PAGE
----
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Old 12-27-2010, 01:46 PM   #91
GrahamD
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Lets just see where the Stroms limit may be eh.





















Anything worse than the above, you may want to get something smaller.

Yes it is not perfect anywhere, and may require a bit slower pace than a KTM or Super Tenere through the rough stuff, but it is great value and a reliable mount. Has a great ride time to garage time ratio and grin to money ratio.

Cheers
Graham

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Old 12-27-2010, 03:35 PM   #92
docsherlock
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Quote:
Originally Posted by Bain Dramage View Post
I think this guy made it pretty far on his Strom http://travellingstrom.com/
Interestingly, as I search for a new adventure bike, I have researched all the usual suspects and come to the conclusion that the DL 650 is the ideal adventure bike for long haul travel. The difficulty of some of the maintenance is offset by the fact that it is very rarely required. The other contender for me is a KLR650 because it is so damned cheap and easy to fix but I think I might get bored on the highways if I went that way.

Please don't judge all Englishmen by the standards of this particular gentleman - we are a heterogeneous and well traveled bunch, usually open-minded although the occasional aberration does, of course, occur.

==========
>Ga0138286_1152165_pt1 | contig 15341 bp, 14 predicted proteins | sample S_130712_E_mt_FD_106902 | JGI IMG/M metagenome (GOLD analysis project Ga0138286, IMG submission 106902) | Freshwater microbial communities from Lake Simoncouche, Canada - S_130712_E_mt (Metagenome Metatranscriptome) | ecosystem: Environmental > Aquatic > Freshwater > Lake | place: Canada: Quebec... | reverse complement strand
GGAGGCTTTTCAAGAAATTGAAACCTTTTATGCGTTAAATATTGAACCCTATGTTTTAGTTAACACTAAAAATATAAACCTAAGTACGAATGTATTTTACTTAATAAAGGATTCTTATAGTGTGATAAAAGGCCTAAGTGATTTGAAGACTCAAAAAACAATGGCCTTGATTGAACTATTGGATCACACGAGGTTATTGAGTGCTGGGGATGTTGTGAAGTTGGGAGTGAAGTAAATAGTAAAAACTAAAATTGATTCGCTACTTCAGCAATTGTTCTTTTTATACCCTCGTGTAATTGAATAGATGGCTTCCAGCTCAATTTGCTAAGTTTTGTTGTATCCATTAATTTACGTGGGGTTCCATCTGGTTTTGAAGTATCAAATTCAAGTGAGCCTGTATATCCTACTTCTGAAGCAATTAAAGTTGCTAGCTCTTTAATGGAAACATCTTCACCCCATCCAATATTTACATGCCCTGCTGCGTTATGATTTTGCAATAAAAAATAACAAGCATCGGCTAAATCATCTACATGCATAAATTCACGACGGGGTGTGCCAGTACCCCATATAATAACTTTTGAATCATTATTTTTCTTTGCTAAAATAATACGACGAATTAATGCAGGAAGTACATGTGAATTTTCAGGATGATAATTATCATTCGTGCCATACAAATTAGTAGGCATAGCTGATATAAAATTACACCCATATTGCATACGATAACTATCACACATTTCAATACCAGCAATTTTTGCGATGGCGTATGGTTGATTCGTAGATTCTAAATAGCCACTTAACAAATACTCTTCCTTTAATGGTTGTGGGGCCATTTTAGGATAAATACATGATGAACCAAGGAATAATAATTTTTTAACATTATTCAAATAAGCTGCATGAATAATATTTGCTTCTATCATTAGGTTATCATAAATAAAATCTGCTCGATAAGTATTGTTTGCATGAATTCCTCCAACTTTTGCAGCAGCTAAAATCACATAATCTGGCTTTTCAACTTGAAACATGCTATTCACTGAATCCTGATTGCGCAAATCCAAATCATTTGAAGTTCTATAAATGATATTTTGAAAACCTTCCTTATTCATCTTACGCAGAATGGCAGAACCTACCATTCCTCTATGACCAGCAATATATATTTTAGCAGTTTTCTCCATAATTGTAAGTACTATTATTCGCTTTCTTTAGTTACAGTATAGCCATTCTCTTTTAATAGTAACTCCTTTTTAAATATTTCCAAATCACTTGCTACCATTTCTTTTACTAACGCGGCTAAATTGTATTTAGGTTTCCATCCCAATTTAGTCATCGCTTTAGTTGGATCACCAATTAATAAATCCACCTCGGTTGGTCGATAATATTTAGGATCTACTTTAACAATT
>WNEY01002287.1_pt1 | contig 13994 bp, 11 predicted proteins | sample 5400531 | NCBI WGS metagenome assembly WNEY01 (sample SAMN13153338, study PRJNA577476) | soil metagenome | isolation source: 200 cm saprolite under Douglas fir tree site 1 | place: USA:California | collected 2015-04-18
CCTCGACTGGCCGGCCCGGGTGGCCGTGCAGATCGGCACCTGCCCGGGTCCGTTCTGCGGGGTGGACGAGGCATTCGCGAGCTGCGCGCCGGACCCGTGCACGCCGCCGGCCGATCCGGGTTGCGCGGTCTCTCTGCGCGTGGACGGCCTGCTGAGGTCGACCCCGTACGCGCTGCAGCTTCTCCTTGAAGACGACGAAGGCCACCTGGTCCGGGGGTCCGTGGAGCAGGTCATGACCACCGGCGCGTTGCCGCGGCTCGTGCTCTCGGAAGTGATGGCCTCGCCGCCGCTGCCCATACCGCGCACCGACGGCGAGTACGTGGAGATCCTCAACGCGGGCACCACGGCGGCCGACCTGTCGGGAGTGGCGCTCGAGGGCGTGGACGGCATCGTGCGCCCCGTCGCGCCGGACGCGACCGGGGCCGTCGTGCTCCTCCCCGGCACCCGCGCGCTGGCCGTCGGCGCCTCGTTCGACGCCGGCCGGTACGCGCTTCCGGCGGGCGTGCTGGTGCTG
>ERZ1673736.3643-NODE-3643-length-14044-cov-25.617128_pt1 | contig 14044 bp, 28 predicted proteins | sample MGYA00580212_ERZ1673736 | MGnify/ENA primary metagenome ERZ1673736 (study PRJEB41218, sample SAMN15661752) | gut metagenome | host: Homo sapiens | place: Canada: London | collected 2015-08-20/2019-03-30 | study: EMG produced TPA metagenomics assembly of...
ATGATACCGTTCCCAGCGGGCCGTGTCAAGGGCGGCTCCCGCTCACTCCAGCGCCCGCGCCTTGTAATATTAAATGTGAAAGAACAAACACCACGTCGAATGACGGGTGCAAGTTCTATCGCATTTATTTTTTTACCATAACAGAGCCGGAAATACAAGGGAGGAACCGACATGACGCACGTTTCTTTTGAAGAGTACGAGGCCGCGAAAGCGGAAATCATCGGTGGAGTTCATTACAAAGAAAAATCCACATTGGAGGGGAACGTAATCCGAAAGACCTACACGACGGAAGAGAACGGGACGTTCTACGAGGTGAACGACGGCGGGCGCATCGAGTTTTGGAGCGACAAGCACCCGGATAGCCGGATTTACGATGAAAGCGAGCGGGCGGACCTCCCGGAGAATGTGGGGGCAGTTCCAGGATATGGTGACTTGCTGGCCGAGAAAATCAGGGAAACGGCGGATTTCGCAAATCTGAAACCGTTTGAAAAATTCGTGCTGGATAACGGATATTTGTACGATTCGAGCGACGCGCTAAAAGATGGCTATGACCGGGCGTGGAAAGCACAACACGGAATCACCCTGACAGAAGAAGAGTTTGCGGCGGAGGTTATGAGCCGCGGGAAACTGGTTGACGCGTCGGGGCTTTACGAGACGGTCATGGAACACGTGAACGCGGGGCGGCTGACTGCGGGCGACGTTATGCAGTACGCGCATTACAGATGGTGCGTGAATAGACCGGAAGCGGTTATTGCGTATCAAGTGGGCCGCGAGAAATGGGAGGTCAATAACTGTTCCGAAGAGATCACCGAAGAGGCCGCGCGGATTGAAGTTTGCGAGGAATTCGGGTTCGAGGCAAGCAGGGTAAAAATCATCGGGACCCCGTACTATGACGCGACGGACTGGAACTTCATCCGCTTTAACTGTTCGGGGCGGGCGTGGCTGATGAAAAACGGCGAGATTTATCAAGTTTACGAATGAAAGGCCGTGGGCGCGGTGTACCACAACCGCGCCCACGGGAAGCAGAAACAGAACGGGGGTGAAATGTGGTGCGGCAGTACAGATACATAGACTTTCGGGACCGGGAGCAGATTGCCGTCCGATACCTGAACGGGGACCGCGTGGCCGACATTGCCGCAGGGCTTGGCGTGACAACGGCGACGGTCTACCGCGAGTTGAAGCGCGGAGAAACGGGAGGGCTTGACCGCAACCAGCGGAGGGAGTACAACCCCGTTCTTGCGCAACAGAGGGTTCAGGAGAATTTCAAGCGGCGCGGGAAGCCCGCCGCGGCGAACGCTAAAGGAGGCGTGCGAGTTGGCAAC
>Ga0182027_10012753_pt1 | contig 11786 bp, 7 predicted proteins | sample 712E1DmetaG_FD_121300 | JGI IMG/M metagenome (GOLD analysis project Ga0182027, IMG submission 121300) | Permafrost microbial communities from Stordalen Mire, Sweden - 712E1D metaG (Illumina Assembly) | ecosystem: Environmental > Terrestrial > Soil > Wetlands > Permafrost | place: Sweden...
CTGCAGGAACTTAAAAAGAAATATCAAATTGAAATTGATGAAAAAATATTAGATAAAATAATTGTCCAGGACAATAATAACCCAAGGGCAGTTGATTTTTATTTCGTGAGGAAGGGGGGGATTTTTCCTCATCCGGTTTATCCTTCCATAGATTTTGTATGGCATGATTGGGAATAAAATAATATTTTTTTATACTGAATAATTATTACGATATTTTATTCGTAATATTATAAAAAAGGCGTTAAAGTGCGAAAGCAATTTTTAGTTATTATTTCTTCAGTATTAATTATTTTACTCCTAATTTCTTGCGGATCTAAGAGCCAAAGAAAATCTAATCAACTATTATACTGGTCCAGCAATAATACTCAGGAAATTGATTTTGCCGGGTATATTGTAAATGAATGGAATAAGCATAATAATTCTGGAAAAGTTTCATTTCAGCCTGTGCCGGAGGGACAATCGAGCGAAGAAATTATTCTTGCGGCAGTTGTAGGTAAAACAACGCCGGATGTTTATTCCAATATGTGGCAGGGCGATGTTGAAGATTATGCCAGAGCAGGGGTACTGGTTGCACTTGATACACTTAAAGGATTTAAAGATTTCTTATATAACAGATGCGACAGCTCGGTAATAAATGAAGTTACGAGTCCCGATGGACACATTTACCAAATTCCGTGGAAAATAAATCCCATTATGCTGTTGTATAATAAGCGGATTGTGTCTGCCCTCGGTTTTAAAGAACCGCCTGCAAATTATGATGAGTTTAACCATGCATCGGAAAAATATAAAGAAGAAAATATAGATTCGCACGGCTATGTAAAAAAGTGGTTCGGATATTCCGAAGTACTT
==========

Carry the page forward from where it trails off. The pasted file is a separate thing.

COI owned many bikes, mostly Japanese and lastly a new Triumph, with which I was extremely pleased. Would not consider BMWs current crop given the reputation that have amassed in two short years since release (F650/800 series).
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Old 12-27-2010, 06:35 PM   #93
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As has already been mentioned, the best bike depends on just how knarly you want to go off road. EVERY bike has its limit. Those pics of where the V-Stroms had ridden were pretty impressive but that was getting near the limit for those bikes. That stuff is a yawn for my KTM and I used to have a V-Strom so I know the difference. But in dirt racing circles my KTM is a huge heavy beast and I've turned back on some stuff because my bike was just too big. It's all relative. Seems like a 650 single is a good compromise but too small if you want to go two-up....except for the 650 V-Strom(which is a twin) I'm kind of spoiled with my KTM. OK but not great on the highway, good gas mileage, and fantastic off road, but two up forget it and its too high tech for a true world touring bike. I still like the GS800 but have not owned one so no chance to get jaded